The Ubiquitous Benevolence of Music with Trista Wong of the Phoenix Symphony

Trista Performing as Part of a Quartet for Patients

Trista Wong is a proud proponent for the ability of music to change lives for the better. We’ve all been moved by a particular song that overtook us as we listened but Ms. Wong has made music a centerpiece of her life. For the past few years Trista has not only held the prestigious position of Section Second Violin for the Phoenix Symphony under the direction of Music Director Tito Munoz (also known for his work with such esteemed organizations as the Joffrey Ballet, the New York Philharmonic, and others) but has also been involved in the ensembles numerous outreach programs that seek the goal of contributing to the well-being of the community.

From performing in the classroom to inspire younger generations to soothing those in hospice with her talent, Trista displays that when one uses their gifts in an altruistic manner all involved parties benefit in some manner. Her contributions are also a testimony to the multifaceted importance that music and the Arts in general have within our society and why they must be preserved.

Trista Performing as Part of a Quartet for Patients
Trista Performing as Part of a Quartet for Patients

The spark that ignites an artistic mind begins at an early age. To ensure that future generations of artists find the inspiration that will set them on a journey, Trista takes part in the “Symphony for the Schools” program. This signature program of the Phoenix Symphony, provides K-12 public, private, charter, parochial, and home school groups an opportunity to attend a world-class concert at Symphony Hall. Presented by American Airlines, these concerts occur during the school day and align with Arizona’s College and Career Ready Standards, helping students connect the exciting world of music to their studies.

Presenting such beloved pieces as Peter and the Wolf by Sergey Prokofiev and others, young audiences are exposed to the magic that emerges from the mastery of a variety of musical instruments and great composers of the ages.

Ms. Wong has participated in six such performances at the Symphony Hall in Phoenix in the early part of January and remarks, “The thing I enjoyed the most is the fact that I am contributing and making an impact in the music education. I am part of the team teaching the younger generation about the power the music. I am very happy to see that students enjoy these types of concerts and that they want to know more about orchestra after watching us perform for them.”

Her dedication to exposing young audiences to the joy of music has led Trista to Phoenix Symphony’s “Classroom Concerts” which places talented artists directly in the classroom in a direct outreach to those who might otherwise never experience such an event. These performances allowed intimate access to performers like Trista, placing them within mere feet of them as the music is created. Even more so, some students were allowed the opportunity to conduct the ensembles in order to feel the excitement of being an active member in the creation of these performances.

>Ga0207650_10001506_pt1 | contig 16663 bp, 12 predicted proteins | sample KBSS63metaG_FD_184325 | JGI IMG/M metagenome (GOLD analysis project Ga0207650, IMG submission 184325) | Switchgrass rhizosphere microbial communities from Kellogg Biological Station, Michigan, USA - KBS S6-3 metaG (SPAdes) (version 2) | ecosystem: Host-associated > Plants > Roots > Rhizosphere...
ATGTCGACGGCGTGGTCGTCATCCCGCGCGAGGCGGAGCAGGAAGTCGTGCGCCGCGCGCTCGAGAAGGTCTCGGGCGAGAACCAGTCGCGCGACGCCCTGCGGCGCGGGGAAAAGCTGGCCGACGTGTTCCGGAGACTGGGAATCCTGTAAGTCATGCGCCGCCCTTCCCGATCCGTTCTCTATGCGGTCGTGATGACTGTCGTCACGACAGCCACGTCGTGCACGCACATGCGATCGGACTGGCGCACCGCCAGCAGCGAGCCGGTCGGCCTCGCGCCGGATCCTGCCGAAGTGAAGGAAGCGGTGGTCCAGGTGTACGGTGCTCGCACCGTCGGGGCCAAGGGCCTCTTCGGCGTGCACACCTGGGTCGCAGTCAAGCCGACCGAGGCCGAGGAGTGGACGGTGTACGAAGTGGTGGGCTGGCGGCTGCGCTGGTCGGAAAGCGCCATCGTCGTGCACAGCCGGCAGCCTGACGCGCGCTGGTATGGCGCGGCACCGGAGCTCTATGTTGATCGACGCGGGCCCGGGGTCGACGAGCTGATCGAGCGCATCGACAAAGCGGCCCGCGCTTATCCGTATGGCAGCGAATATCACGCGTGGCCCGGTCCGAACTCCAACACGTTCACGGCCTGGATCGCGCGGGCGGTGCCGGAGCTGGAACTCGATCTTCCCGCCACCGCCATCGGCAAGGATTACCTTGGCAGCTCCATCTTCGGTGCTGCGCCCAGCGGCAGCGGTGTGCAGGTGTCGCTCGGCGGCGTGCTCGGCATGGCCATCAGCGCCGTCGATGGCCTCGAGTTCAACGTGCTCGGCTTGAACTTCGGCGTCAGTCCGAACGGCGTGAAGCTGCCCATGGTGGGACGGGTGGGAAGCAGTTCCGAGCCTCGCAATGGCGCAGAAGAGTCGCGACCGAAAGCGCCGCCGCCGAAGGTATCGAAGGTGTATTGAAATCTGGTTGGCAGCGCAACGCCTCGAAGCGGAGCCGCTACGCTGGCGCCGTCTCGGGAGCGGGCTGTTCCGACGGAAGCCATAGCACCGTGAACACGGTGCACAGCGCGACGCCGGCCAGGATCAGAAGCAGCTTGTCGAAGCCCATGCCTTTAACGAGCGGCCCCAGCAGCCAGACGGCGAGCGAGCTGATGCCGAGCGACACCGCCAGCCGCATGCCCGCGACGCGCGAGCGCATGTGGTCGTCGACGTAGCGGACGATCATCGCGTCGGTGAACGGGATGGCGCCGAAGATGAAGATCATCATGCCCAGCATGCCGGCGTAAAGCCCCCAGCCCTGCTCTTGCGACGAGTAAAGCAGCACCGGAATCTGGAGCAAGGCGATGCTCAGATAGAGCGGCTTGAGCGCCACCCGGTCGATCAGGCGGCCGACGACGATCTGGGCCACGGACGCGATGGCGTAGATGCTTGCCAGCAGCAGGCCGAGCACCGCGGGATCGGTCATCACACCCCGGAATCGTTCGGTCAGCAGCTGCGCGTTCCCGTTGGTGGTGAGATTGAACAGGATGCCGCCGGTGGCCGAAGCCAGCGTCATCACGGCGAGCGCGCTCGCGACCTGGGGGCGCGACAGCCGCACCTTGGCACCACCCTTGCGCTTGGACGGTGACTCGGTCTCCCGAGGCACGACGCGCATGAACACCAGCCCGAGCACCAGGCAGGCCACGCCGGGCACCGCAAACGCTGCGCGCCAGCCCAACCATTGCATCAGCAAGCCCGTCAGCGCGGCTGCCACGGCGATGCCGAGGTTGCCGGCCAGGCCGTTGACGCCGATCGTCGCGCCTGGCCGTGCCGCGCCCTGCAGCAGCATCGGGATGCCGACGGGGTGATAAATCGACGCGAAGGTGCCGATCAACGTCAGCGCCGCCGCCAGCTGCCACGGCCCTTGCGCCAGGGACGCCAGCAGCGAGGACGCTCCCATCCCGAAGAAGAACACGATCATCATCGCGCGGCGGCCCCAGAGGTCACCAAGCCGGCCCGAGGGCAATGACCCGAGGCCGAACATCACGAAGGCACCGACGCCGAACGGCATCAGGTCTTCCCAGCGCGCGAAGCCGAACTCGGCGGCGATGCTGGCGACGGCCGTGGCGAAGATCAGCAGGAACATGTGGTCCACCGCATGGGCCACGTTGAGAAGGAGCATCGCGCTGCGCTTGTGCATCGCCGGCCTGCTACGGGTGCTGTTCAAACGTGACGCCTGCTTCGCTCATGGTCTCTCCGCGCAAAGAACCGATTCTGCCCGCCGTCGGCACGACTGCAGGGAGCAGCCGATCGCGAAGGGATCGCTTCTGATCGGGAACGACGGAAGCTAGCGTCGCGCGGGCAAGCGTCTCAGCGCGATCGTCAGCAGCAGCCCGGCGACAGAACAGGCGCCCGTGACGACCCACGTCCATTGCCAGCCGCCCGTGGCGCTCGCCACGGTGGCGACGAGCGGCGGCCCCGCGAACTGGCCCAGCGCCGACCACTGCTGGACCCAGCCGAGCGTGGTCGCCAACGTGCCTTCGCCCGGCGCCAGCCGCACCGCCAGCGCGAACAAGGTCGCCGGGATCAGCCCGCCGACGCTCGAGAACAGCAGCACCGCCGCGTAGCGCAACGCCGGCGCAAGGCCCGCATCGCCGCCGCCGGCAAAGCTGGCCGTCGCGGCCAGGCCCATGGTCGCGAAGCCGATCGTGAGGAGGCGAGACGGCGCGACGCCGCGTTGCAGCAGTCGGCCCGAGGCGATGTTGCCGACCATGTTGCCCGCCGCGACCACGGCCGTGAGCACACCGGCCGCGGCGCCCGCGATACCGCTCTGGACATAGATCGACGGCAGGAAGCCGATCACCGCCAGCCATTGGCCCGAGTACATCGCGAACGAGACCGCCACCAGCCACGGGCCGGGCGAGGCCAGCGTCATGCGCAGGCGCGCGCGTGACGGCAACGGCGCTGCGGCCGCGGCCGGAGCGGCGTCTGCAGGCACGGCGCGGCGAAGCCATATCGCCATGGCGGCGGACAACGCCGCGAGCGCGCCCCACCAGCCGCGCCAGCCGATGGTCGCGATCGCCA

Violinist Trista Wong
Violinist Trista Wong

One of the most powerful experiences for Trista has been her inclusion in the “B-Sharp Music Wellness, a W.O.N.D.E.R. Project” which promotes physical, mental, and social wellness through the healing power of music. Through this entity, Trista has performed as part of chamber concerts for patients at places such as Banner University Medical Center. The calming benefits of music for medical patients has been proven in countless studies. These concerts have also been performed for first responders during the pandemic.

Trista notes that the beneficial effects were experienced by both performers and the audience stating, “In my opinion, music is a great way of expressing my own emotions. When I play the violin, I always put my emotions in it, whether I am feeling sad, anxious, angry, happy or excited. This is why music may sound different every day because we are human and we feel things differently every day.

This is also why music is great as it sounds different to different people at different time. I feel more at ease after expressing my emotions by playing the violin, or even just by listening to music I love. This is a fascinating experience as I feel like I am talking to myself through my own music.”

Artists like Trista Wong are the very opposite of someone who considers themselves superior and set apart from the public. Trista’s aspiration to attain the highest level of musicianship is in fact a contribution to so many others, as evidenced by her participation in the groups mentioned previously. The creative arts are an essential part of society prospering and seeking a more harmonious state for all; Ms. Wong spends her life as an ally to this goal.

Writer: Coleman Haan